© Nansen Weber


While much of Nunavut is unprotected, the existing protected areas are high-quality and well-positioned. More protections will address unprotected physical habitats, ensuring the ability of wildlife to move between habitats, and provide much-needed stability as the climate changes.

The Arctic environment of Nunavut is a unique habitat in Canada. This vast territory is important for Arctic species, including the declining populations of barren-ground caribou. Areas that will provide stability for wildlife as the climate changes face competing demands from mining and development interests. Well-planned and new protected areas in Nunavut should manage these conflicts by safeguarding Arctic habitats and wildlife for the future. Existing protected areas in Nunavut need help, too. Their low scores in shoreline and stream habitats signal that insufficient protection may be inhibiting the recovery of freshwater-dependent species. To address gaps, a more cohesive and connected protected network could be built through the Nunavut Land Use Plan, which will provide significant benefits to wildlife.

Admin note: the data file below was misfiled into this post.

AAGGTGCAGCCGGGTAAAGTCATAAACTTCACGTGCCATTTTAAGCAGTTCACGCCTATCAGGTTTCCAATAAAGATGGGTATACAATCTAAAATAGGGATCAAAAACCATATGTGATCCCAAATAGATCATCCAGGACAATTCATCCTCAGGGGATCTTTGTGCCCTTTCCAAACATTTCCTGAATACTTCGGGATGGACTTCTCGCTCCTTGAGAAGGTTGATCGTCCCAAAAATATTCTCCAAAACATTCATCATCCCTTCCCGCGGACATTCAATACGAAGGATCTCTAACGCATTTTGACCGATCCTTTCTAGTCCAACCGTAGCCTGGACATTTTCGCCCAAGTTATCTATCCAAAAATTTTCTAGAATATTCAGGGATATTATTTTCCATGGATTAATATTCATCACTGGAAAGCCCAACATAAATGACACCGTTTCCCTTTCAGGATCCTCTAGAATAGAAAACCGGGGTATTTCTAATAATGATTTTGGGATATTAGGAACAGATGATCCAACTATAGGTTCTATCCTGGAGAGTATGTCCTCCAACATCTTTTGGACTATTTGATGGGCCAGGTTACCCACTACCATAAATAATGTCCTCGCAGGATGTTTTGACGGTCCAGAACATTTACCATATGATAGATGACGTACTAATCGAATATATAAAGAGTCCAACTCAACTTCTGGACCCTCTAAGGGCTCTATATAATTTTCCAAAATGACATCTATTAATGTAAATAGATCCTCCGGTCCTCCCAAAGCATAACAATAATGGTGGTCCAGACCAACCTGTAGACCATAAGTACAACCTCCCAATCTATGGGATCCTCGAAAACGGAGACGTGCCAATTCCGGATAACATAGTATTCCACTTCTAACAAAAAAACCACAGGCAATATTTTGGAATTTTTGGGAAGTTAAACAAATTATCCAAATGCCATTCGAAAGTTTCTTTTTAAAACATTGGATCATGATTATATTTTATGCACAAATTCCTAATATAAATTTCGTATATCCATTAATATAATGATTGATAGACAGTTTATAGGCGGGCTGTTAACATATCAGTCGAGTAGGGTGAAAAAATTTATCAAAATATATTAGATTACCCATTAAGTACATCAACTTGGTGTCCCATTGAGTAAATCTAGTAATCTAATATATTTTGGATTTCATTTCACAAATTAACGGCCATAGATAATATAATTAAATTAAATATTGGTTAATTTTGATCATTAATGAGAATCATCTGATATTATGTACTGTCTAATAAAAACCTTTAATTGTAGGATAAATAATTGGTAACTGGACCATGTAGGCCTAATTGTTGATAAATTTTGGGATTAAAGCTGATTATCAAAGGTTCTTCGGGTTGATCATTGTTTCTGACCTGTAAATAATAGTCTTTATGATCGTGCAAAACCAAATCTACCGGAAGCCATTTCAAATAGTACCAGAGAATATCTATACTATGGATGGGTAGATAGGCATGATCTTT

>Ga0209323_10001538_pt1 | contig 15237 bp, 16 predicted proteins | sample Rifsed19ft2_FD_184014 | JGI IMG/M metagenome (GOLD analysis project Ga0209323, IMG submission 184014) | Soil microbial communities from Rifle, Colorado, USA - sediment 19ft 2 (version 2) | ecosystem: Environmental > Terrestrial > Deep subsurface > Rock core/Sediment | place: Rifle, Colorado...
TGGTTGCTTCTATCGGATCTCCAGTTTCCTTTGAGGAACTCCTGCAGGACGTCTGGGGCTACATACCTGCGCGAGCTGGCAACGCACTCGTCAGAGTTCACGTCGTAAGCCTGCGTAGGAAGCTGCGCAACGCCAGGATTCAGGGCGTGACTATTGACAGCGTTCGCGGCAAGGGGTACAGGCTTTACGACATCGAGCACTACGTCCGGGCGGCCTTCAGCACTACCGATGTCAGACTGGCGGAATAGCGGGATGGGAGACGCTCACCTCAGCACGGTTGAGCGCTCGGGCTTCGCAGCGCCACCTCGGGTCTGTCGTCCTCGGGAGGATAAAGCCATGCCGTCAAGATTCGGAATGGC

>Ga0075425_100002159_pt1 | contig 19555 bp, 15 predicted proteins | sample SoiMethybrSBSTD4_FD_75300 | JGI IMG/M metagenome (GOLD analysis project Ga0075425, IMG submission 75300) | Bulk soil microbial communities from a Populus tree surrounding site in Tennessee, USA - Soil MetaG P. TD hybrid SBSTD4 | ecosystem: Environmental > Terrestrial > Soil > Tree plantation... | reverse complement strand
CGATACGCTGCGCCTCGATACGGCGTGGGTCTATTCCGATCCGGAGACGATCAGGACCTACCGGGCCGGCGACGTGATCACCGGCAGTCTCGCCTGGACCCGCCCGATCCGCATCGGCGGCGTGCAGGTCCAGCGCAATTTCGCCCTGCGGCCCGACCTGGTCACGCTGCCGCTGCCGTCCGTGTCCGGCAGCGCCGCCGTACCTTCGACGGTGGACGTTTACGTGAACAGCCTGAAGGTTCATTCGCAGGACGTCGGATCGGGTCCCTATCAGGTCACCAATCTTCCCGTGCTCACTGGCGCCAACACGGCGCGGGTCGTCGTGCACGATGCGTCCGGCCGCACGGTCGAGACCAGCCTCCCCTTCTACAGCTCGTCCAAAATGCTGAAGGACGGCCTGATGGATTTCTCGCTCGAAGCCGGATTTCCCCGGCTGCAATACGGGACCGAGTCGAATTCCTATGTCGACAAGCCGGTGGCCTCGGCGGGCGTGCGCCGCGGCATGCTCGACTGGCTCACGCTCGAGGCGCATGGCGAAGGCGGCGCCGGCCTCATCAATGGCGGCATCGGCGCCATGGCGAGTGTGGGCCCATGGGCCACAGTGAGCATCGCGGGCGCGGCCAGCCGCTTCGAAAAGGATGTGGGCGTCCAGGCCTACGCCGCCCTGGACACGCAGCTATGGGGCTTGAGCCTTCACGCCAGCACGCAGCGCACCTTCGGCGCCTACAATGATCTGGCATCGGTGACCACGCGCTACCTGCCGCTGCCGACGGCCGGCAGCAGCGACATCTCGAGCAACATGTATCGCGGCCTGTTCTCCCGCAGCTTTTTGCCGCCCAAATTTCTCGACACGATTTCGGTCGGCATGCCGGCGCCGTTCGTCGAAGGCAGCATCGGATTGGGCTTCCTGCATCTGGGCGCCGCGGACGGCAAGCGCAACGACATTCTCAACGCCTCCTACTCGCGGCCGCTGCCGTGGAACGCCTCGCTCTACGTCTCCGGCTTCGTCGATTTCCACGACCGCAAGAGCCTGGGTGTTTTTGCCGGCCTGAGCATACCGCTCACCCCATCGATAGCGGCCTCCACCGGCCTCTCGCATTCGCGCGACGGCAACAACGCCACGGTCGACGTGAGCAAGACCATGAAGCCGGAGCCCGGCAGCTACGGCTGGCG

Click on the map and headings to learn more.

© Clive Tesar / WWF

Regional Spotlight

The Boothia Peninsula – Aqviqtuuq in Inuktitut – is an area of thriving biodiversity and a priority region for Inuit. The site is an important calving ground for threatened barren-ground caribou which makes potential mining exploration especially concerning.